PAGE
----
“It will be important to inform potential audiences of the aesthetic and technical features of the [new music center] and to position it as the ‘quality’ musical and theatrical experience in the North Bay,” states the report.
“Management will need to pursue a strategy of total customer satisfaction to successfully compete. That means that from the time the decision is made to purchase a ticket through exit from the parking lot, patrons should be pampered.”
There’s certainly no shortage of nearby concert venues, though they may not be as acoustically advanced as the proposed Green Center. Among these is the Spreckels Theatre in Rohnert Park–about a quarter of a mile from the SSU campus–as well as the Ives Theater and the Evert B. Person Theater, which are both on the SSU campus. In addition, the Santa Rosa Symphony is currently promoting its new chamber music series in another new hall–“the elegantly appointed and acoustically superb 750-seat Jackson Theater at the Sonoma Country Day School,” to quote the symphony’s brochure.
There is widespread belief that the Santa Rosa Symphony could benefit from a hall with better acoustics. “The hall is certainly one of the culprits,” states music writer Michelle Dulak in a recent review of a Santa Rosa Symphony performance in San Francisco Critical Voice. “Every player I’ve talked to who has worked in the Luther Burbank Center hall has told me how difficult it is to hear across the stage, or indeed to hear even sections relatively nearby.”
But critics wonder if a $48.7 million “world-class” concert hall operated with a hefty share of public money is the answer–especially in a recession economy.
Despite fundraising problems, Jim Meyer, SSU’s vice president for development, says there’s no way the university will turn its back on the project, even though it may be losing momentum.
“We were in a totally different world as far as the local economy was concerned when we got this started,” he observes. “Telecoms were being bought out with huge dollars, and almost all of that wealth was in telecom stock and that’s all disappeared. And we have to find additional prospects, and since we don’t have major corporations in our home base here that’s really not a possibility. Most of it is going to have to come from individuals.”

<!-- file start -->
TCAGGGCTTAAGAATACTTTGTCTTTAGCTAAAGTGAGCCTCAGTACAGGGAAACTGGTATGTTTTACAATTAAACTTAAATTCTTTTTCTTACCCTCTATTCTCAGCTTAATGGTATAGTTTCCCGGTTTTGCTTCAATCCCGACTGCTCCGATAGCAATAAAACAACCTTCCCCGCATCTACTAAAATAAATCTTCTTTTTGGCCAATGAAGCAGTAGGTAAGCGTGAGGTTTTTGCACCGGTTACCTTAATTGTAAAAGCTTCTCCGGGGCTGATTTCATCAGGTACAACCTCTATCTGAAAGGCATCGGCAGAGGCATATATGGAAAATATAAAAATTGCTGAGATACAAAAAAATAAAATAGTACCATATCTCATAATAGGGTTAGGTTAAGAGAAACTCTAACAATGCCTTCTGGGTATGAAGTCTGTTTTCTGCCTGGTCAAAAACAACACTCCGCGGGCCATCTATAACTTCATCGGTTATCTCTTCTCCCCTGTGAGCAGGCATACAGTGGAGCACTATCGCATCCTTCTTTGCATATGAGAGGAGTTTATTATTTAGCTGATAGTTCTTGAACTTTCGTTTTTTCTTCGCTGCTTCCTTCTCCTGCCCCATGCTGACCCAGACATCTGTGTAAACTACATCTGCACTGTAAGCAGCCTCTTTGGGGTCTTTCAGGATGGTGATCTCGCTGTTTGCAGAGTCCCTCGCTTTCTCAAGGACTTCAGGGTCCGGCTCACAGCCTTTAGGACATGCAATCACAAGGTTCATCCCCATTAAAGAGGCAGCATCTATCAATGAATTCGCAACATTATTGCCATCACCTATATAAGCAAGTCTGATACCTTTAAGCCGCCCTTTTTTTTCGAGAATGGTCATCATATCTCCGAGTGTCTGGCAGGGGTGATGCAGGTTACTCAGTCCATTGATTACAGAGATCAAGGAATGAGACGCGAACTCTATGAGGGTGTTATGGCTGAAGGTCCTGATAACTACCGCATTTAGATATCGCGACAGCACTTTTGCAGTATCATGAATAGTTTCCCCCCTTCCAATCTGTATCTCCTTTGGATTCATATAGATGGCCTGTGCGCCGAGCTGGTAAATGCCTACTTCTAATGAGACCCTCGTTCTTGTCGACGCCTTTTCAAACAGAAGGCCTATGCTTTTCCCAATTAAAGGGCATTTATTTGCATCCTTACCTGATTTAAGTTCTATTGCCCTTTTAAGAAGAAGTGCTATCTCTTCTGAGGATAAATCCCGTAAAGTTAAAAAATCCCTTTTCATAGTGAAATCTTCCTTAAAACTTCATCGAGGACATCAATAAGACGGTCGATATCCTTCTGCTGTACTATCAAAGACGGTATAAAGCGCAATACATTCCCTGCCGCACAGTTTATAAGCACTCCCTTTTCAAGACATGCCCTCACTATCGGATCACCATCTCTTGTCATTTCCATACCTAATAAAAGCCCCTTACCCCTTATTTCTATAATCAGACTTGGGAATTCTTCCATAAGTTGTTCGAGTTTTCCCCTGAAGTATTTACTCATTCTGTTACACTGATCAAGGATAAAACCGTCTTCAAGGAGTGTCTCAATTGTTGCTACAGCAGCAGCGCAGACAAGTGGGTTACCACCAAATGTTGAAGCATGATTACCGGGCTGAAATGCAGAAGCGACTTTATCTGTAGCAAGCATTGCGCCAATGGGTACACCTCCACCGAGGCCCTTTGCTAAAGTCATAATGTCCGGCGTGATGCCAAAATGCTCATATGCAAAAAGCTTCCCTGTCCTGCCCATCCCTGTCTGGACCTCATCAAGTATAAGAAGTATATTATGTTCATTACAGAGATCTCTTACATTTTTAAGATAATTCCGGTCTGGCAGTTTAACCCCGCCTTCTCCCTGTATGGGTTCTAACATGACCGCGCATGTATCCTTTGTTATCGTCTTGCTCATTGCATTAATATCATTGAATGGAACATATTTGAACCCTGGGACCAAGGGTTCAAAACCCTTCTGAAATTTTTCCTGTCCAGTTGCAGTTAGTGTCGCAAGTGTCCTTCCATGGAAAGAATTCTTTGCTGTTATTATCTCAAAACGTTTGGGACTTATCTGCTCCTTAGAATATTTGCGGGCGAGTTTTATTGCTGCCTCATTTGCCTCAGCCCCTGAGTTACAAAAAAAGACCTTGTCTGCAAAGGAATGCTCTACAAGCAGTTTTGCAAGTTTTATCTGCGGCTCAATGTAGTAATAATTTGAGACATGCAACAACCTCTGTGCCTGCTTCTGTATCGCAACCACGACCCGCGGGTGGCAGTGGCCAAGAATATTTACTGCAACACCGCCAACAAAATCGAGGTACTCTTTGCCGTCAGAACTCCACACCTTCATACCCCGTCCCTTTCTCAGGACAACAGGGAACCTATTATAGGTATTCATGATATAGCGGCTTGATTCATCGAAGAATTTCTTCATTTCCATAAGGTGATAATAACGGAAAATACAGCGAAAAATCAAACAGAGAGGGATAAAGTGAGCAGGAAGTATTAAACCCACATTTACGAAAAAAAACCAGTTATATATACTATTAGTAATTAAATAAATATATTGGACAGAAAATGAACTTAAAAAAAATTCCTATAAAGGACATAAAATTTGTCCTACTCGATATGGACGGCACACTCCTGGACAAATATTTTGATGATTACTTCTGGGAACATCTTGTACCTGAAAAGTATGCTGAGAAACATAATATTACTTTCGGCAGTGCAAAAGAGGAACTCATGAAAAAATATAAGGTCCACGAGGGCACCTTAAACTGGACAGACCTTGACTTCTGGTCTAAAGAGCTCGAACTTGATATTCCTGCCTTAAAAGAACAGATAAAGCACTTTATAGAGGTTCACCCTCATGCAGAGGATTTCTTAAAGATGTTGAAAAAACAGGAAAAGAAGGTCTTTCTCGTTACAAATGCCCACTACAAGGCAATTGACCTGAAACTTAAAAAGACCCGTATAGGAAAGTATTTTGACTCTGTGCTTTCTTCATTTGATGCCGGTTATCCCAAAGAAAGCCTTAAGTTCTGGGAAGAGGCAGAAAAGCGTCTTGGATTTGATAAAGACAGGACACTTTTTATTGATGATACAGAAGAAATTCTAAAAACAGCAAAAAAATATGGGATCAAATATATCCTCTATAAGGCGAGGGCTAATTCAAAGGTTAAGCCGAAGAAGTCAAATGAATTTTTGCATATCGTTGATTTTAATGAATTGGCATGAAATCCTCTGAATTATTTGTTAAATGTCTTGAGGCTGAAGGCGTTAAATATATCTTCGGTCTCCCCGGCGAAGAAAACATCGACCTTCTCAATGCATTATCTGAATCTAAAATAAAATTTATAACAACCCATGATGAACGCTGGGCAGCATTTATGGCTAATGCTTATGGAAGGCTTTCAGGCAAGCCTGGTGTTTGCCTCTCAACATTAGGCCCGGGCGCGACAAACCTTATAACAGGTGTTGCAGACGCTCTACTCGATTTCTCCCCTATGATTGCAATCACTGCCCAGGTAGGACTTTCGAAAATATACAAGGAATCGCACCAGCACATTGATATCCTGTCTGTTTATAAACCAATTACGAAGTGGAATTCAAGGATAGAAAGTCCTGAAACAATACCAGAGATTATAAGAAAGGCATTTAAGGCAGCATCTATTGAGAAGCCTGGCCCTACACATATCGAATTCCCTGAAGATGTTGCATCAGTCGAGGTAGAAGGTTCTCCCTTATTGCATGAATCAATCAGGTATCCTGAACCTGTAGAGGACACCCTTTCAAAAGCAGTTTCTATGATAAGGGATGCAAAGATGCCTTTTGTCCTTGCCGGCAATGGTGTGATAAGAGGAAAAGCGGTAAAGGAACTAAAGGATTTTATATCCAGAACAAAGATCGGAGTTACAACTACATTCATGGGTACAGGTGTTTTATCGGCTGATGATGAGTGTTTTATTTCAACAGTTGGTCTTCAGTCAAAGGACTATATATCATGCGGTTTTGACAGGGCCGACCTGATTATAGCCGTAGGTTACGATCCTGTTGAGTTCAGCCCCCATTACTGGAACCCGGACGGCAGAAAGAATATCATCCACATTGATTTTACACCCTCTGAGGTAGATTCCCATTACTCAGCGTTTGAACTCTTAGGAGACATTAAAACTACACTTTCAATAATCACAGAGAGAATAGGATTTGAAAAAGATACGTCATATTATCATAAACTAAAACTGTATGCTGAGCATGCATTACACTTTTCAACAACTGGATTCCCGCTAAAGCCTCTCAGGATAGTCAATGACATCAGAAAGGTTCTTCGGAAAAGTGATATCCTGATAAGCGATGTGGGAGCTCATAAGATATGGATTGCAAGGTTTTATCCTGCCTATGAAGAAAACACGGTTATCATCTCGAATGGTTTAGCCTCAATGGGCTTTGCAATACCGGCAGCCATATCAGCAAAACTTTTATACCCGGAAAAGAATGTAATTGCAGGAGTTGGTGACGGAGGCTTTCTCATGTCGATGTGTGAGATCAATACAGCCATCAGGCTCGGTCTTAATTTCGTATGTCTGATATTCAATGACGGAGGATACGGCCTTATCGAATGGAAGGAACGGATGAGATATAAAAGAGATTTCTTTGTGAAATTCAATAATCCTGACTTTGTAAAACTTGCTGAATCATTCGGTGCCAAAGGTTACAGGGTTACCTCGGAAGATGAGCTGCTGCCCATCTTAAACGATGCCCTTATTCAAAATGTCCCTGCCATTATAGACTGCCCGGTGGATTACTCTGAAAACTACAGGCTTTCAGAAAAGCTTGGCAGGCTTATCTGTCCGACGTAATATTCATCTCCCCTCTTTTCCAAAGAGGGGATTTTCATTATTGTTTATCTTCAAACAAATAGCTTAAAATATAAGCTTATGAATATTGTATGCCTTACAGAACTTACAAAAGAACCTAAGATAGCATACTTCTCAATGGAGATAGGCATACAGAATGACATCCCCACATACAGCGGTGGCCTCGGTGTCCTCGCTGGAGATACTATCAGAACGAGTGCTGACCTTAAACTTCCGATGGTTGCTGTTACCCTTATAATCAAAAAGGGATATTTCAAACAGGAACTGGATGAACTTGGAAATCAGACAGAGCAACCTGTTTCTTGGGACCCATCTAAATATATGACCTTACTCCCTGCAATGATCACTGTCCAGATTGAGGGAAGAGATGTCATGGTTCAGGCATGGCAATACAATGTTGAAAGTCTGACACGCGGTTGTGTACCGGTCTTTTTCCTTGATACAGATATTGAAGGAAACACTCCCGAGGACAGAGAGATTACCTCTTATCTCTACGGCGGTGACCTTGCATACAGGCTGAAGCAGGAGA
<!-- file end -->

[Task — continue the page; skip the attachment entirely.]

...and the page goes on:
However, the donor pool for the music center appears limited. Much of the money raised so far has come from the telecom industry, Sonoma State University staff, and individuals connected with the Santa Rosa Symphony. For instance, at least 42 of the symphony’s 57 officers have donated.
Still, Meyer, Armiñana, Corrick Brown, and Don Green are pouring energy into looking for prospects at a string of four-hour receptions in the area’s more affluent households. They pin some hope in looking beyond Sonoma County, but they also admit it’s more difficult to find prospects outside the region. “If people don’t have a direct connection, like a weekend home here, the odds of obtaining a major gift are not as good as someone who lives in Sonoma County, made their money here, and wants to invest back into the community,” Meyer explains.
Despite the setbacks, organizers view the project as a future cultural masterpiece. As Schlereth puts it, the center will provide “an audible experience that will actually move people to tears.”
And Langley sees great benefit for the university. “One thing leads to another and it snowballs,” he says. “What used to be a quiet hippie school behind the eucalyptus trees suddenly takes form as an intellectual hub.”
Can Green Music Center supporters really make the project happen? Armiñana fiddles with one of his gold and turquoise cufflinks and mulls the question.
“Sure, you have doubts,” he shrugs. “But you also have to have confidence in your beliefs that it can be done. And I’m a confident fellow.”
Greg Cahill, Patrick Sullivan, and George R. Quarles contributed to this article.
From the November 1-7, 2001 issue of the Northern California Bohemian.